Manage and reduce the symptoms of tinnitus with specialist treatment at our clinic

Tinnitus Specialist London

Tinnitus is the perception of sound in the absence of any external sounds around you. It can manifest as various types of sounds, such as a ringing, buzzing or whistling, and be heard in one or both ears. Sometimes the sound can appear in the middle of your head or its exact location may be difficult to pinpoint. The noise can be continuous or intermittent with tones ranging from low, medium or high pitched. Unfortunately, there are currently no cures for tinnitus. So what can be done about it? Here is what you need to know about tinnitus. 

What causes Tinnitus?  

Tinnitus is not a disease or an illness but a symptom generated within a person's own auditory pathways. It's not always associated with disease and can be due to many factors including excessive noise exposure or an adverse reaction to medication. The exact cause of tinnitus is still not fully understood.

Here are some conditions and illnesses that can contribute to tinnitus: 

Blockages in your ear due to wax
Natural ageing
Perforated eardrum
Medications, including aspirin, some antibiotics, anti-inflammatories, sedatives, antidepressants, and quinine medications. Tinnitus is cited as a potential side effect for no less than 200 prescription and non-prescription medicines!
Meniere’s disease, which affects the inner part of your ear
Auditory nerve tumour
Otosclerosis, which is the stiffening of the small bones in your middle ear
Medical conditions like high blood pressure, cardiovascular disease, circulatory problems, anaemia, allergies, thyroid disease, and diabetes
Neck or jaw problems, such as Temporomandibular joint (TMJ) syndrome
Head and neck injuries caused by an accident

Who can get tinnitus and what commonly triggers it?

Tinnitus can affect anyone of any age. Approximately 10% of the population experiences mild tinnitus continuously, while 1% suffer from more severe symptoms that significantly impact their quality of life. The perception of tinnitus can be intensified during periods of stress, anxiety or fatigue. The sudden onset of tinnitus can disturb concentration and sleep. Certain triggers, such as alcohol, caffeine, smoking and specific foods, may exacerbate tinnitus symptoms.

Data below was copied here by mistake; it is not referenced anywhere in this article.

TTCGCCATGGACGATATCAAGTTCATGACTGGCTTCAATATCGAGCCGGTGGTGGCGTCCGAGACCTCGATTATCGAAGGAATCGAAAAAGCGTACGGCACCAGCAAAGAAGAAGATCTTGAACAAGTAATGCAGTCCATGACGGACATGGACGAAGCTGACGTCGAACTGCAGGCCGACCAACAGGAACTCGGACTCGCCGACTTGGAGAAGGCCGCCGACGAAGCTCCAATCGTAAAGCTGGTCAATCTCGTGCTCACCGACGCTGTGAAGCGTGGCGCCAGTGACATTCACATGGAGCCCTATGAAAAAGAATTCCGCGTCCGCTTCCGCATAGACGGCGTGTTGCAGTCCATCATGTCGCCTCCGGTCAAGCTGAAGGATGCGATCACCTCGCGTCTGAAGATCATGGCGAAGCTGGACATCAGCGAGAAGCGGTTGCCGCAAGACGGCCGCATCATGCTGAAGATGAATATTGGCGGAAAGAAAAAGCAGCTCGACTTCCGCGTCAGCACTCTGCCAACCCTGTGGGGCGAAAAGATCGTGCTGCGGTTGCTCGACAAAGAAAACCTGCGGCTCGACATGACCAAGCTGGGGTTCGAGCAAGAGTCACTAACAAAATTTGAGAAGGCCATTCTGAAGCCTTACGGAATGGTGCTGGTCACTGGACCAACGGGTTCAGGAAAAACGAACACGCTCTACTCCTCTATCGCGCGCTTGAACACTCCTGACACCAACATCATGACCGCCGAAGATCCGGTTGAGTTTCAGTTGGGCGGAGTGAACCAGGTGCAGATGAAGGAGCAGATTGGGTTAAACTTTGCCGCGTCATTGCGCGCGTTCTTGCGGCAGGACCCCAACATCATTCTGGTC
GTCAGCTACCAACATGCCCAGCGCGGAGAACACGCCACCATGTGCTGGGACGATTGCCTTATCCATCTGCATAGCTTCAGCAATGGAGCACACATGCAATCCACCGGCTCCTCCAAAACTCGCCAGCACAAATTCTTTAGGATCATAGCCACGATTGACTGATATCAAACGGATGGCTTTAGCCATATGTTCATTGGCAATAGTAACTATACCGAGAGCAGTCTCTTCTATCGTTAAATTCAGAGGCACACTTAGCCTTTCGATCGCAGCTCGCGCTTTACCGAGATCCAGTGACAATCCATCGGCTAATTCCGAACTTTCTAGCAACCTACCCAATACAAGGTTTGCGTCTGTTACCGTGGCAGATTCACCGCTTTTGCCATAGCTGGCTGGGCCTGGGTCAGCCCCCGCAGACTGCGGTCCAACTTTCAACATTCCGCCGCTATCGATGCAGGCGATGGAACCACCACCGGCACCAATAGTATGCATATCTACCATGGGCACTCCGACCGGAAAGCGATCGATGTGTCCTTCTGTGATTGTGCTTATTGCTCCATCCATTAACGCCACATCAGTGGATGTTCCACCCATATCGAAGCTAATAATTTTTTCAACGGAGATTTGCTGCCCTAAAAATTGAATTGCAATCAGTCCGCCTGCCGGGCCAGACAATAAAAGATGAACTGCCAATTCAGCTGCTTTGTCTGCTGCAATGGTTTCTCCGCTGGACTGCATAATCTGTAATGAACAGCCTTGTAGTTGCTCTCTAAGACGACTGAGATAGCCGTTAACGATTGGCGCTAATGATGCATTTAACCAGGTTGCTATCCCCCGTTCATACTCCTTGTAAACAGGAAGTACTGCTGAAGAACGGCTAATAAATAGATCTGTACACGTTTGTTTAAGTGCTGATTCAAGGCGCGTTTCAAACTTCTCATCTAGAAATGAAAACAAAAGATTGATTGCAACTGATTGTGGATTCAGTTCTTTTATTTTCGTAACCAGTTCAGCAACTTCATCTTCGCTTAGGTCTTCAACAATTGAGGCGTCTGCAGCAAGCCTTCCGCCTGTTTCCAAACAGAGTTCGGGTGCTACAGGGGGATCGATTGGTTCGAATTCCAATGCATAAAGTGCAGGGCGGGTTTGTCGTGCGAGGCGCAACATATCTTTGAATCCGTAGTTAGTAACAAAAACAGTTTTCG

How can tinnitus be treated?  

Lifestyle changes play a significant role in managing tinnitus. Here are some measures you should consider and which can help:

Reduce or even better eliminate caffeine because it’s known to aggravate tinnitus. Caffeine is in coffee, tea, caffeinated cola, and chocolate.
Nicotine can also aggravate tinnitus, so you should do all you can to stop smoking.
Aspirin, particularly in high doses, can cause or make tinnitus worse. Fortunately, it usually gets better when aspirin is stopped. If you are taking aspirin on medical advice, ask your doctor for suitable alternatives.

Tinnitus prevention also includes limiting your exposure to loud noises. Vitamins such as A C E and Mg can be beneficial. Also, exercising regularly helps improve the blood flow to your ear structures, while vitamin B-12 aids in protecting the nerves of the inner ear. Good B-12 sources include dairy products, meat and eggs. A low-salt diet can help.

When to see a tinnitus specialist?

Dr Alam Hussain specialises in treating tinnitus and has developed a multisystem treatment approach that incorporates lifestyle changes, diet, homeopathy, acupuncture and sound enrichment, coupled with currently available devices. This treatment approach has achieved significant success in managing tinnitus.

Make an appointment with our tinnitus specialist

To learn more about our private tinnitus treatments at our London clinic call us on 020 7244 4200 or make an appointment online.